BTW, both circular and total runout tolerance include a level of form control (circularity and cylindricity) and may be a sufficient comprehensive control for the roller bearing contact surfaces.

  5. #5
    Lead Engineer RWOLFEJR's Avatar
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    Sounds like you just need to put a concentricity tolerance on it...?? Regardless of what size the I.D. and O.D. come out... you need them to be concentric within "XXXXX".
    Far as I know there isn't any "law" saying that you need to assign a dimension in your tolerancing of concentricity...?

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    This image may clear up what I'm asking for. Please excuse my MS Excelish equation.

    Concentricity isn't really going to cover the radial section deviations. It controls the axis.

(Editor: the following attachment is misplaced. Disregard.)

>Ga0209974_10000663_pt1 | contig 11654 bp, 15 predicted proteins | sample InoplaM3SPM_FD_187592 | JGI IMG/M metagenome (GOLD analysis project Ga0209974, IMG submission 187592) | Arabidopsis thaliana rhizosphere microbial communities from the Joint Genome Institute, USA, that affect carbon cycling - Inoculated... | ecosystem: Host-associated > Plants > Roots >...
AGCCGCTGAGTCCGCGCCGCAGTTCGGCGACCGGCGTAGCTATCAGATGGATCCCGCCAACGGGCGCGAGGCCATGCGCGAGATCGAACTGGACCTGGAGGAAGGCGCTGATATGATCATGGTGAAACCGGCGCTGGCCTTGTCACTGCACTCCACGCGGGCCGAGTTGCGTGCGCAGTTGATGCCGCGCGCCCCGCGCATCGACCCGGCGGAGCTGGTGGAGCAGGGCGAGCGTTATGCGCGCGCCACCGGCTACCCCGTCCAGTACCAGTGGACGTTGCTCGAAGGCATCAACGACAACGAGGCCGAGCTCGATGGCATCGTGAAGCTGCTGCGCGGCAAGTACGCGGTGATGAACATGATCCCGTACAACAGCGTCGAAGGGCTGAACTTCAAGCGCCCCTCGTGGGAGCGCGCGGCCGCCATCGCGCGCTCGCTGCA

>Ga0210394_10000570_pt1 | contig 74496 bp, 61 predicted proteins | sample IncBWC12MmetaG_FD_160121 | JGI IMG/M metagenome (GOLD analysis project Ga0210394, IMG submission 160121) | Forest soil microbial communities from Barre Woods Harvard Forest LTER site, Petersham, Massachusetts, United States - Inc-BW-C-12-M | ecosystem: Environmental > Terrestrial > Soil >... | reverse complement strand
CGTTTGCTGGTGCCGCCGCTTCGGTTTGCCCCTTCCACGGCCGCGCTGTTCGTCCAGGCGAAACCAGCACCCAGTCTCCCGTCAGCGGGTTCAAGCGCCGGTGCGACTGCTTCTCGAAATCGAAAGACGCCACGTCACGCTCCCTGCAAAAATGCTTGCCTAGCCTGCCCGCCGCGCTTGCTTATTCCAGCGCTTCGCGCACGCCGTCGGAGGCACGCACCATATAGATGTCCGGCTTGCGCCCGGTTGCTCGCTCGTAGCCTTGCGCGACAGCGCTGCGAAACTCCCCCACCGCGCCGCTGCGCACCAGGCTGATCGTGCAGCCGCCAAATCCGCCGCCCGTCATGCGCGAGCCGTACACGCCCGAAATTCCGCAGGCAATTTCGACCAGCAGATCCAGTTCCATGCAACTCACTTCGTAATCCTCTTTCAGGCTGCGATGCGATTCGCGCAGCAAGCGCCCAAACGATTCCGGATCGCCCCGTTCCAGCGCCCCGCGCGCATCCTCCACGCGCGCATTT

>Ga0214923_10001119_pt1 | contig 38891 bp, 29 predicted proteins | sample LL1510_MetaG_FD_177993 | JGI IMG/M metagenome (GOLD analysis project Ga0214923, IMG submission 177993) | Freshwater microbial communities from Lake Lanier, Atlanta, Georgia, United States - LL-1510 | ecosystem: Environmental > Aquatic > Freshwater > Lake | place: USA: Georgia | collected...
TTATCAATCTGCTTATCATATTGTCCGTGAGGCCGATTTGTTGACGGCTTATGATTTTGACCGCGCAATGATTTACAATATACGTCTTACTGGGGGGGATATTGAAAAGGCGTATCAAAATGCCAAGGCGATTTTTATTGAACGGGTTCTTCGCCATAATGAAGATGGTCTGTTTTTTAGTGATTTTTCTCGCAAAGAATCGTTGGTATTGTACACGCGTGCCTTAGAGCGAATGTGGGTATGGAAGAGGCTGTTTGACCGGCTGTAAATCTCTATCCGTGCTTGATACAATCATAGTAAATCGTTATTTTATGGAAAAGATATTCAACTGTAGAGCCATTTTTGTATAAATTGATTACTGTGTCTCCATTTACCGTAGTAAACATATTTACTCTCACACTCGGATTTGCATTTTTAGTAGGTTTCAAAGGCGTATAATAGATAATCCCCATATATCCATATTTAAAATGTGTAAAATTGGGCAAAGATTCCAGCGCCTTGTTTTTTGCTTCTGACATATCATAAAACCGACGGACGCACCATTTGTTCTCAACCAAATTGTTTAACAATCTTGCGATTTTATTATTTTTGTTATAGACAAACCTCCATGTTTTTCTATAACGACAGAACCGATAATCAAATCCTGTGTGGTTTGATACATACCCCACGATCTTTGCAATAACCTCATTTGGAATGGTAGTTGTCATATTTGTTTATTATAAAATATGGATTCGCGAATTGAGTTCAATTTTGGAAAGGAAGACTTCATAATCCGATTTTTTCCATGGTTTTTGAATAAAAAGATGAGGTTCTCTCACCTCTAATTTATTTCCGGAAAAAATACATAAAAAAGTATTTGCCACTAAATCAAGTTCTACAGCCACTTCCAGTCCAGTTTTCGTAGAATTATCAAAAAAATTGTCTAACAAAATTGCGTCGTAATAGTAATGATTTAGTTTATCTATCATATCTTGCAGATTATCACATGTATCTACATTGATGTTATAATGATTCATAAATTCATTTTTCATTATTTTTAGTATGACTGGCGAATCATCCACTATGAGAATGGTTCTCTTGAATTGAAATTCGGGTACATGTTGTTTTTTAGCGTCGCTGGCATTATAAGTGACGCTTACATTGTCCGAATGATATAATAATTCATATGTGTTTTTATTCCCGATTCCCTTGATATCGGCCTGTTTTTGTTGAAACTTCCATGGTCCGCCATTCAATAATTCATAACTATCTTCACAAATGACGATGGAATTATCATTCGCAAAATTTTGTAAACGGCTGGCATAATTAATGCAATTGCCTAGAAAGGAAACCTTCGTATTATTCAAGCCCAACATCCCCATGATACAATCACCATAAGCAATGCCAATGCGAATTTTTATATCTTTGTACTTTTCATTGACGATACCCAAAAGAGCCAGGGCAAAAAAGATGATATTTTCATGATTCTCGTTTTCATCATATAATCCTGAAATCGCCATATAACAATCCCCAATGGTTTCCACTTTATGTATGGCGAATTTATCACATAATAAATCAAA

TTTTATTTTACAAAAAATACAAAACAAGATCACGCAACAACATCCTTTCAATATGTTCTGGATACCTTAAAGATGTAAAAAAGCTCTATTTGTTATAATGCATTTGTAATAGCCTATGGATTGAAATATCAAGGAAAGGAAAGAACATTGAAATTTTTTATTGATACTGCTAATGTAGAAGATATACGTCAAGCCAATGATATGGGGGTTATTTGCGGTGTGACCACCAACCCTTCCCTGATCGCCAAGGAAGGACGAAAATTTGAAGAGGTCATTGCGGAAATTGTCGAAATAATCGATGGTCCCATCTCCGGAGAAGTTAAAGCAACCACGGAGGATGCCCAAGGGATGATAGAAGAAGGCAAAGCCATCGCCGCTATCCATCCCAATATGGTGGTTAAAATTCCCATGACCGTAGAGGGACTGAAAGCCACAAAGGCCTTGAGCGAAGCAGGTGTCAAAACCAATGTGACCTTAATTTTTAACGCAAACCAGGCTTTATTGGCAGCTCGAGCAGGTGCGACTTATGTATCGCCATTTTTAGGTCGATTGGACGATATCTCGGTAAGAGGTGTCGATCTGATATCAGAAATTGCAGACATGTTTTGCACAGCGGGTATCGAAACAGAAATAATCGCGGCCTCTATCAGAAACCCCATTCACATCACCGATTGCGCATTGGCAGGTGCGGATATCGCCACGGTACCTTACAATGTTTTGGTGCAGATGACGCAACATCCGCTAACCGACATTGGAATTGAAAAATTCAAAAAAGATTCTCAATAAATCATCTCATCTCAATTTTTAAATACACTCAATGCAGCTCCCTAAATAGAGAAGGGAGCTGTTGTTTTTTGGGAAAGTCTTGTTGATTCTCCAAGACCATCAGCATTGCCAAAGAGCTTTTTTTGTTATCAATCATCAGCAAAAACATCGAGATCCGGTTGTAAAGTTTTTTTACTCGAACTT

Wall Thickness Variation.jpg

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    So, I guess that image didn't help.

  8. #8
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    Quote Originally Posted by mmlj View Post
    So, I guess that image didn't help.
    Ummm, as far as I can see, you have been given the two possible variables to check. You can test for concentricity within a tolerance band. Or, you can test for wall thickness at several places around the tube to all be within a tolerance band.

    What is more important to your project? Concentric or wall thickness?

    Not sure what else we can help with, unless we misunderstand the question.

  9. #9
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    Please Find Wall thickness
    Diameter OD = 600MM